The Times ran a piece over the weekend profiling Cecilia Munoz, who is technically director of the White House Domestic Policy Council but in effect is chief of the administration’s immigration-policy operation. A former top lobbyist for La Raza (for which activity she won a MacArthur genius grant), she’s been gamely telling her former colleagues in the open-borders pressure groups that maintaining the appearance of immigration enforcement is necessary to get an amnesty through Congress. Specifically, she’s had to defend the administration decision to keep deportations at the congressionally mandated level of 400,000 per year (though they’ve cooked the books to reach that number). The point of that strategy (other than, you know, complying with the law) was to be able to point to “record levels” of deportations as proof that the enforcement-first demand has already been satisfied and that any further objections to amnesty were in bad faith.
But it’s been difficult for her. She found that she could tell people “wait til the second term!” only so many times before they started to get mad. The Times piece notes that “critics denounced her as a traitor and demanded that she resign.” A fellow open-borders lobbyist, now at the Center for American Progress, said of a PBS interview where Munoz defended the administration’s policies, “You could see the pain in her face.” (A transcript of the “painful” interview is here.) But the Times explains she’s been very successful at building “support for an immigration overhaul with religious leaders, unions and business executives” — I assume she’s also the White House point person for Grover Norquist and the Cato Institute. You have to admire her effectiveness at keeping the crazies from boiling over while putting together the real-world pieces needed to achieve those same crazies’ objectives.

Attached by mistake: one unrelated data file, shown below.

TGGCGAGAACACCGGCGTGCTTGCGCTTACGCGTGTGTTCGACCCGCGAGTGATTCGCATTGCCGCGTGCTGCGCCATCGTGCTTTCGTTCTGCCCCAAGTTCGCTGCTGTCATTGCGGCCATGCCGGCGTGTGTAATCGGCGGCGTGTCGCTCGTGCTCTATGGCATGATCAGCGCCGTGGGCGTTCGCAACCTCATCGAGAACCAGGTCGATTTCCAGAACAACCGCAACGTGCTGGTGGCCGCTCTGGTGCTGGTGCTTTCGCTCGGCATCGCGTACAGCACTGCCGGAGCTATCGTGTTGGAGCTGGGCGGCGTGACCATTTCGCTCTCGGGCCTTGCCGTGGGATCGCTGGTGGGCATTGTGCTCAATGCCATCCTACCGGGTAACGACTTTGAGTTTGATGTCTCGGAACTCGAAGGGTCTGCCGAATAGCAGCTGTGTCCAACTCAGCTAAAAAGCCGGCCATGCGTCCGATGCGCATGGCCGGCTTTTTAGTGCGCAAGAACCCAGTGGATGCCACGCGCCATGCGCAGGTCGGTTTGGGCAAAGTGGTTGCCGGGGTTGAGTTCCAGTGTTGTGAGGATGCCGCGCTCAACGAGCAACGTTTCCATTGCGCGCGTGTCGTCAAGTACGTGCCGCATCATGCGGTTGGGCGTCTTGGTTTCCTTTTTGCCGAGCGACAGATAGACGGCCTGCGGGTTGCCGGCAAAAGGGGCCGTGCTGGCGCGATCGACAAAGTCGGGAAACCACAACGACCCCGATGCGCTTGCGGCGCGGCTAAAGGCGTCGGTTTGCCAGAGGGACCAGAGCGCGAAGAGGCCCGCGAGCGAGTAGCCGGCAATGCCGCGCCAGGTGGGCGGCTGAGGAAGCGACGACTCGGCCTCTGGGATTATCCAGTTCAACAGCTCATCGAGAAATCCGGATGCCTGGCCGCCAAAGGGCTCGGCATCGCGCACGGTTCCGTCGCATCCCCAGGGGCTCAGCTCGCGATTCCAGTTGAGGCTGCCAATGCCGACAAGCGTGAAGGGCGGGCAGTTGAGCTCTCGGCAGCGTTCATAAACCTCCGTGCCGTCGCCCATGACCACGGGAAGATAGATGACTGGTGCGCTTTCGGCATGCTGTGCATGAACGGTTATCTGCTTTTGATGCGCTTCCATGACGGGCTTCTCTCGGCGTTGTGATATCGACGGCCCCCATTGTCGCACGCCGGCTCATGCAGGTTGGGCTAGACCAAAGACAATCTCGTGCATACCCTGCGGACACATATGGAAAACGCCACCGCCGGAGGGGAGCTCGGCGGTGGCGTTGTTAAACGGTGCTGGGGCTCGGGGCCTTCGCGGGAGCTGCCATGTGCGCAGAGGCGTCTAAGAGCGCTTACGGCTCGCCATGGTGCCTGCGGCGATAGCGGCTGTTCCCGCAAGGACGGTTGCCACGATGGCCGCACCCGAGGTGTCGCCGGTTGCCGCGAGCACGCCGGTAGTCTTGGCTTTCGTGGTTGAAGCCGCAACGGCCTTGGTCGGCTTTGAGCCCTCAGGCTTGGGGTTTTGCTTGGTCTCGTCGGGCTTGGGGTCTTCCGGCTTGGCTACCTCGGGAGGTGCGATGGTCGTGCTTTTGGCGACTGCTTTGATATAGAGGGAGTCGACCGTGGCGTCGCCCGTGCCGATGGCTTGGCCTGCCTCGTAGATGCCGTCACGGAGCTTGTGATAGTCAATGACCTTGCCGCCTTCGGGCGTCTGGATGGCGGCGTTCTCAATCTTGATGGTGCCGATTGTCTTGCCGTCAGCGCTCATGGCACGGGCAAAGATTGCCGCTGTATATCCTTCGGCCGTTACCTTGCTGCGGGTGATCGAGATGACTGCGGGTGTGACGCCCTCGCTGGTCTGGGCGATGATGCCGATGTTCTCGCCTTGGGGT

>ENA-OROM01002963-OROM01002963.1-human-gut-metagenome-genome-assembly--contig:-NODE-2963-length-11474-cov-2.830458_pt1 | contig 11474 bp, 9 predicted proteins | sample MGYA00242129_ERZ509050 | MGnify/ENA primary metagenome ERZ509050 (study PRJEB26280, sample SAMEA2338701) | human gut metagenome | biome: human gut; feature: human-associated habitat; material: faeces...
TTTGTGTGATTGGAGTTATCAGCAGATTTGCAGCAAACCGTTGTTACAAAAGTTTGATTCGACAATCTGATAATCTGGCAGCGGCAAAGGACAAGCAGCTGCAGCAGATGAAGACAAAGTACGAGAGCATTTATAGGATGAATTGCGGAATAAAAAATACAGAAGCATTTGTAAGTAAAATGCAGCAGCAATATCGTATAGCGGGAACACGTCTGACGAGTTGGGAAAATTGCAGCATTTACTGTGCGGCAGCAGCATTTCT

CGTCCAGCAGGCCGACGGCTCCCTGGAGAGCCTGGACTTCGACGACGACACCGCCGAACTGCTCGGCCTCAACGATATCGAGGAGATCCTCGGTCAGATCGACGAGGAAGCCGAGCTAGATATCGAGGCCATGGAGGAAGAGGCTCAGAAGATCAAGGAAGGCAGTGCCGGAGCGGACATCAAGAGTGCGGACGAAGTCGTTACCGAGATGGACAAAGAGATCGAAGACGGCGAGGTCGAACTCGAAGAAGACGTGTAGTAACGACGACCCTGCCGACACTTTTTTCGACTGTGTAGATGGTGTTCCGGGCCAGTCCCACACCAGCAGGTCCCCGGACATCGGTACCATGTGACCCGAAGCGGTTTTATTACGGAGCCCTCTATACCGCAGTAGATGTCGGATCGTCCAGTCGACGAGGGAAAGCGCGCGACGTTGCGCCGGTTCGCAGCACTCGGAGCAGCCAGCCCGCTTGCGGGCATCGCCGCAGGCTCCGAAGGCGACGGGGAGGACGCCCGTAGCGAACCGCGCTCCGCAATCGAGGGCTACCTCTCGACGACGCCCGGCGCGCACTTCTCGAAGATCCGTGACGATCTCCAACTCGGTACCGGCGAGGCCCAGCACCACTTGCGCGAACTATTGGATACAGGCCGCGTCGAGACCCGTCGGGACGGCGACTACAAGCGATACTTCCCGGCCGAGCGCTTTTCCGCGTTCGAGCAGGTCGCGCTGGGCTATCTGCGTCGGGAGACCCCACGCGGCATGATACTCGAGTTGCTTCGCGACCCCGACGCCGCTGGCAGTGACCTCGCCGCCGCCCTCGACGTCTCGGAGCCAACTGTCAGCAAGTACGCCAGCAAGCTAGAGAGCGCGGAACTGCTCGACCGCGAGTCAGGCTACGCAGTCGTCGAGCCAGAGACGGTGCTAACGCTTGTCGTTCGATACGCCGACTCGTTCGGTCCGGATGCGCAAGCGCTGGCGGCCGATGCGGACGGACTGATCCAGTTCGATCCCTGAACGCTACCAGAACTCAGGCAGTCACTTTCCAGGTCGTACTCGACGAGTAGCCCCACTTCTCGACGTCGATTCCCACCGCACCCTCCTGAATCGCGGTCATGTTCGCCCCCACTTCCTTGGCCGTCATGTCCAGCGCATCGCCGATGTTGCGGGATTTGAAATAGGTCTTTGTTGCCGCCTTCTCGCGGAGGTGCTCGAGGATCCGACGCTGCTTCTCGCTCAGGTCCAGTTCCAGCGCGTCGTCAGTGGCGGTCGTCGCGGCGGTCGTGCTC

But here’s the thing. Does anyone think Cecilia would continue to defend deportations, or any other form of immigration enforcement, after the amnesty is complete, which would be a matter of months after the bill signing? She’s been bravely eating her broccoli and turnips, telling others and herself that dessert is on its way. Once it arrives, there isn’t a snowball’s chance in hell she’s going back to the broccoli. And this isn’t just speculation; just a few years after the 1986 bill was passed, once the illegal population was safely amnestied, she pulled just that maneuver, authoring a report for La Raza calling for the end of the ban on hiring illegals.
In this, she’s an embodiment of the whole pro-amnesty side’s approach to enforcement: Do just enough to seem just credible enough to get 60 votes in the Senate and 20 Republicans to vote with the Democrats in the House. Then, kiss the enforcement good-bye. For Cecilia and her allies, passage of the Schumer-Rubio amnesty isn’t just a policy goal they think is good for the country; it’s a psychological necessity to justify their support for the limited immigration enforcement this administration has conducted, which we see as laughably inadequate but which they regard as an abomination. They need this bill to pass so they can be liberated from having to pretend to support enforcement. Would you trust anyone with that mindset to follow through on promises to enforce the law in the future?